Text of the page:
“Love the Lord your God with all your heart and with all your soul and with all your mind and with all your strength. The second is this: Love your neighbor as yourself. There is no commandment greater than these.” — Mark 12:30-31

To most of us who have grown up in Sunday school, we have come to know the 31st verse as “The Greatest Commandment.” If we are truly men and women after God’s heart, then we know this to be accurate. At the core of God’s holiness is love. What Jesus was really doing by issuing these commands was simply boiling the Ten Commandments down to two. Easy to understand, hard to practice. Evidently the people of his age needed things in their simplest forms, too, much like we do today. Hopefully, we also respond positively to these commands just as the teacher of the law did in this encounter. Hopefully we, too, are “not far from the kingdom of God.”

Jesus throws in an extra challenge to obeying the Ten Commandments. Notice there is no “thou shalt nots” in Jesus’ commands. Instead, he throws in a word many of us probably dislike a lot of times if we’re really honest with ourselves. What we don’t like about it is what it truly involves. Paul wrote in 1 Corinthians 13:13, “And now these three remain: faith, hope and love. But the greatest of these is love.” Love, therefore, is the core of everything God does and commands. Take a look. If we would love God with all our hearts we would satisfy the first four commandments. If we would love our neighbors as ourselves, we would be obedient to the final six. We should not only obey the commandments out of fear to God but also out of love for him. There is no soul that is not loveable to God and we should choose to love as well.

If we’re going to be little Christs, we have to love like he did and that means it has to be unconditional and with a servant’s heart. Unconditional love is most likely impossible for most of us to achieve. We can love our children. We can love our family. We can love most of our friends. Most of us, though, draw the line somewhere on who we think we can love. Thankfully, God doesn’t make that choice. He loves those who hate him. Jesus said we are either for him or against him. Because we are all sinners, technically we hated God before we repented and accepted Jesus as our savior. I’m just really thankful that God chose to love me when I dialed him up with my prayer of repentance for salvation. Love is a choice for us but for God it’s as much a part of who he is as our fingerprints are an ingrained identity of ours.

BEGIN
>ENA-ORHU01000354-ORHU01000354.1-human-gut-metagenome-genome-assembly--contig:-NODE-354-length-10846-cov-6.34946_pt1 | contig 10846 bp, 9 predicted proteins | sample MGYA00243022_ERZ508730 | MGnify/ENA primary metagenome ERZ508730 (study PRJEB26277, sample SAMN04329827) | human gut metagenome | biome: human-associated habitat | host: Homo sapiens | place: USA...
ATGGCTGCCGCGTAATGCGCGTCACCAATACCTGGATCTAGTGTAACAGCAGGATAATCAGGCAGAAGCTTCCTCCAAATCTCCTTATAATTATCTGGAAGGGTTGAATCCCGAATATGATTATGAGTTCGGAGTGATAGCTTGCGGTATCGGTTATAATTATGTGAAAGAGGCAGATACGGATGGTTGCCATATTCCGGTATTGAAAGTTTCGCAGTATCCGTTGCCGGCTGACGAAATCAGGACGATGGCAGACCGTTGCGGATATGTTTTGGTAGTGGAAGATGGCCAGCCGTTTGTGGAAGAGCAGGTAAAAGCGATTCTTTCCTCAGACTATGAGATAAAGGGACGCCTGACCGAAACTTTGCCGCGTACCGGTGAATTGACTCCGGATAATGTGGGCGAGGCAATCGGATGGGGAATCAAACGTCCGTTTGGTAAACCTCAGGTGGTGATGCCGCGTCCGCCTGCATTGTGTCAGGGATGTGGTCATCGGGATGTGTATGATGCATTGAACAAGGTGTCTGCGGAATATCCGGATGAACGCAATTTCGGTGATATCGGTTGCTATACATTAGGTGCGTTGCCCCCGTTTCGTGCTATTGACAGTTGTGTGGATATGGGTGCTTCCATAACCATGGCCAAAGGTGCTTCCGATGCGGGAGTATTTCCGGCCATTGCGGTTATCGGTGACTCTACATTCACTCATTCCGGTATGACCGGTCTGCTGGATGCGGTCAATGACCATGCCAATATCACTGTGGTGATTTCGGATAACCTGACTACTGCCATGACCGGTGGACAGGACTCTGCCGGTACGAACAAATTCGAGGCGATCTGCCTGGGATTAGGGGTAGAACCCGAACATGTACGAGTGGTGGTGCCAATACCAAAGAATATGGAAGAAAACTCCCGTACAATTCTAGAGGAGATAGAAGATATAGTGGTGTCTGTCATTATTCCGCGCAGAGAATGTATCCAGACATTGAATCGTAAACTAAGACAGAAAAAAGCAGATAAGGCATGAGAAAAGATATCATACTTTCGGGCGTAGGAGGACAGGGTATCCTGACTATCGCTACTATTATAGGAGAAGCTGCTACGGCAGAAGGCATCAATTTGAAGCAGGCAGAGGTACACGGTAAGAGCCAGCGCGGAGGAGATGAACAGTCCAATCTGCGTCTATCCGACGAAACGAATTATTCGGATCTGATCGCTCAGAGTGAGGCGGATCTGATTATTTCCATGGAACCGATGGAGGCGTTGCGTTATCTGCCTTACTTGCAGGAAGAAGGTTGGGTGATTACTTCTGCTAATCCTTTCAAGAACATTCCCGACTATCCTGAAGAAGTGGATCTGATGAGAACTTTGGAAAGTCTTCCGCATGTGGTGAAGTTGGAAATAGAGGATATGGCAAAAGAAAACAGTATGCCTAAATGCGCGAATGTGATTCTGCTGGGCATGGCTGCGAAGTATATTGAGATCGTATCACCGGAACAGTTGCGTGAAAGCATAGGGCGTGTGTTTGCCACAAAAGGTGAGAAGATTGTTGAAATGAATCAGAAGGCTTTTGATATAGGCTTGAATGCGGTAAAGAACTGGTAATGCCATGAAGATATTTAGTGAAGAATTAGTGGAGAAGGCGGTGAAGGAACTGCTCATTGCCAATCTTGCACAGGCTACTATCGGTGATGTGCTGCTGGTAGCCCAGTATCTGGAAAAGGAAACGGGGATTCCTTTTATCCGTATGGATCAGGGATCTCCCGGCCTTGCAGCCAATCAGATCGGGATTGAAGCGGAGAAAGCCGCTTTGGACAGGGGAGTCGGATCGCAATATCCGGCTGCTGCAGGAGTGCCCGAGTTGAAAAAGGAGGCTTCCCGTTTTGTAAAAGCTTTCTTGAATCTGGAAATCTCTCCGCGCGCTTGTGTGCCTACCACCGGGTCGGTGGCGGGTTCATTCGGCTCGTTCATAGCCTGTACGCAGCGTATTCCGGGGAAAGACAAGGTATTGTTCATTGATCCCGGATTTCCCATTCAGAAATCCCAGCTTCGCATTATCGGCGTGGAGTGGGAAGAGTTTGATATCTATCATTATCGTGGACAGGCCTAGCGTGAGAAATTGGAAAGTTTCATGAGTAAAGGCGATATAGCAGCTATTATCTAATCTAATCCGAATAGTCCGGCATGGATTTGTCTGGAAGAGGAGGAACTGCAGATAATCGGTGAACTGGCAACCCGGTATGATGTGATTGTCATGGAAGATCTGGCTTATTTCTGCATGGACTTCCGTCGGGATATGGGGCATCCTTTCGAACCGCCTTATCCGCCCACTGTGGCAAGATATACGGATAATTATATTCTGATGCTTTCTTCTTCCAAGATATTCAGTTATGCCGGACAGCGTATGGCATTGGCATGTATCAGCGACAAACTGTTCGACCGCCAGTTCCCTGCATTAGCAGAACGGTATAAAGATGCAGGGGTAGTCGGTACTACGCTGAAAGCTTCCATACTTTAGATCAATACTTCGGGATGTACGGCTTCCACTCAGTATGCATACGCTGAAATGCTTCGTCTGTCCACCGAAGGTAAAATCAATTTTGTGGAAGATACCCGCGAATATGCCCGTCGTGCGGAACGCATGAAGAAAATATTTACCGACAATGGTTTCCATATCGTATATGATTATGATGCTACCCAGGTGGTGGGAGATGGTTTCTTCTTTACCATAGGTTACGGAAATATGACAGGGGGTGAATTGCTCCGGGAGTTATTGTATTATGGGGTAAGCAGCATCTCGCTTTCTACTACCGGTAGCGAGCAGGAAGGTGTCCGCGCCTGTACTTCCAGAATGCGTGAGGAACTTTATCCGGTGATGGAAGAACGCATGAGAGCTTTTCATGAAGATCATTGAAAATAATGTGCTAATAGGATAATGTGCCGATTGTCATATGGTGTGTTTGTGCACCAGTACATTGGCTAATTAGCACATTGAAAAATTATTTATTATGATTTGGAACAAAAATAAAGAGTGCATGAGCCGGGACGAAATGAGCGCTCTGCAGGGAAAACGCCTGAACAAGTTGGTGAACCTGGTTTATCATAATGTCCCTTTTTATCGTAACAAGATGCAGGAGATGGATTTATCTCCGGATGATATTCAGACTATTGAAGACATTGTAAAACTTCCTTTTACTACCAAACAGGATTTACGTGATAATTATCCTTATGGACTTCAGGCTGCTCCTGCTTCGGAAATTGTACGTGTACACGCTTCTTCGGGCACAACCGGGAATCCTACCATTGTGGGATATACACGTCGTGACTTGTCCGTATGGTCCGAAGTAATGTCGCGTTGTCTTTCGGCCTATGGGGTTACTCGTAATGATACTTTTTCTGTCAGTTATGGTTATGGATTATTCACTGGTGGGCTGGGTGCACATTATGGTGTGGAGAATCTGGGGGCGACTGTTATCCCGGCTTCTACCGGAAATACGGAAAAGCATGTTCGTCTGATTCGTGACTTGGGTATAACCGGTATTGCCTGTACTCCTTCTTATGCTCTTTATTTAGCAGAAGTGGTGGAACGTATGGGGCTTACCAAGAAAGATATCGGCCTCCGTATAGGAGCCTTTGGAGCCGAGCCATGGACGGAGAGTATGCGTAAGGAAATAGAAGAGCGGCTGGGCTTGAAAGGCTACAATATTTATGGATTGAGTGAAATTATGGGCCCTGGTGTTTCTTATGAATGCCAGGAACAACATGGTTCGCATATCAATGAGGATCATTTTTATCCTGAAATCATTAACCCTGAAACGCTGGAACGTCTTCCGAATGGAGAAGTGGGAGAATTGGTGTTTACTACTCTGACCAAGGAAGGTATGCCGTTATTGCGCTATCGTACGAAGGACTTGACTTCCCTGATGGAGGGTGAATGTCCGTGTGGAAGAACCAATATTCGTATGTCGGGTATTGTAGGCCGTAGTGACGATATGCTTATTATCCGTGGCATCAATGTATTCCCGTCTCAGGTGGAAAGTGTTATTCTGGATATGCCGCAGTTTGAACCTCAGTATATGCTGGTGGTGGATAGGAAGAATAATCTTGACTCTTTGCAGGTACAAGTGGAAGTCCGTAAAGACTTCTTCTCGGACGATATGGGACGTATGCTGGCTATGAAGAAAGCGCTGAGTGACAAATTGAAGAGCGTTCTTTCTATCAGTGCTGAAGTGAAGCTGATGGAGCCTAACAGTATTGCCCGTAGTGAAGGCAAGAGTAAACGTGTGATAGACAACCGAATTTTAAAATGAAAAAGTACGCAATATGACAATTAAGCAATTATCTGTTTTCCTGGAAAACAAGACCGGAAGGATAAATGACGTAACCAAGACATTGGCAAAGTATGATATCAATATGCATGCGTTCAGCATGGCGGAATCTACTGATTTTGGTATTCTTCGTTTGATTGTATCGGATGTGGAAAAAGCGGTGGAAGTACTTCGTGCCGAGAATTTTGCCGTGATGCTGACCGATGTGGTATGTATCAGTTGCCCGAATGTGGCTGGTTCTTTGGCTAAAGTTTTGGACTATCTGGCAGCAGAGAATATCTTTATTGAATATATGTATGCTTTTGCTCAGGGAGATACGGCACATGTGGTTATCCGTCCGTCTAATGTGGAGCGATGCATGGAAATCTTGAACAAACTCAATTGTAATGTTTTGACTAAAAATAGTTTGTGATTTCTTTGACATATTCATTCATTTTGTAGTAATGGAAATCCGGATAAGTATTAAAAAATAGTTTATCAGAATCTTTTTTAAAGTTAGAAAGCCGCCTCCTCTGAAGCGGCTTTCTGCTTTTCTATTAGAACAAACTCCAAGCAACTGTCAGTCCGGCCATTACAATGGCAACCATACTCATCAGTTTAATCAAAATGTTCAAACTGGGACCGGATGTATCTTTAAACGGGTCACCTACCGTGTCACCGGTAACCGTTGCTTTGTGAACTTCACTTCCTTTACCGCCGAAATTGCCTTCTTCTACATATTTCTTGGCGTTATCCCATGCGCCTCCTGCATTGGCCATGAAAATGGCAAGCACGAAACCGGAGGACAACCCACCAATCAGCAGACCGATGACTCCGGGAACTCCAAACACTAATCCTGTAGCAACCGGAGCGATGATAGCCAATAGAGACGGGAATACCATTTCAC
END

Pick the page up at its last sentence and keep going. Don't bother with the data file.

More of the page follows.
If love is a choice, then how do we obtain it? True love is not a romantic feeling. Learning to love those outside our inner circle is a growth process and the fastest way to grow is by serving. My preacher, Darrel Land, once said, “the opposite of love is not hate, it’s apathy.” If we choose not to care for someone, we might as well tell them we hate them. Renown atheist Penn Jillette once said, “how much do you have to hate somebody to believe that everlasting life is possible, and not tell them that?” If we chose not to serve them with the message of salvation, we’re committing a sin of omission that could populate hell.

If I choose to walk past the homeless person because I don’t care about his well-being, I pretty much show I hate him. If I am not a good Samaritan, then I am showing the injured person I hate them. If I don’t care that someone is going to hell, then I’m displaying the ultimate hate. What better way to show our love to non-believers, and those who may hate us, by serving them? Every soul counts, whether or not they know or love us. Not many people in dire need are unappreciative of humble service. Being a servant shows I passionately care. It shows I’m making a physical effort for someone’s well-being. It shows that I’m willing to inconvenience myself for someone else’s well-being. It opens souls up to the Word. It opens them up to receiving what Christians have in them. Service makes evangelism easier. Jesus came to serve and not be served, so should I!

Service is an important step to populating Heaven, not hell.

–Rob Denbo



About The Christian Culture

Understanding the past, present and future cultural applications of the Bible. Using that understanding to better live out Mattew 28:19-20.
This entry was posted in Uncategorized. Bookmark the permalink.

Leave a Reply

Fill in your details below or click an icon to log in:

WordPress.com Logo

You are commenting using your WordPress.com account. Log Out /  Change )

Google+ photo

You are commenting using your Google+ account. Log Out /  Change )

Twitter picture

You are commenting using your Twitter account. Log Out /  Change )

Facebook photo

You are commenting using your Facebook account. Log Out /  Change )


Connecting to %s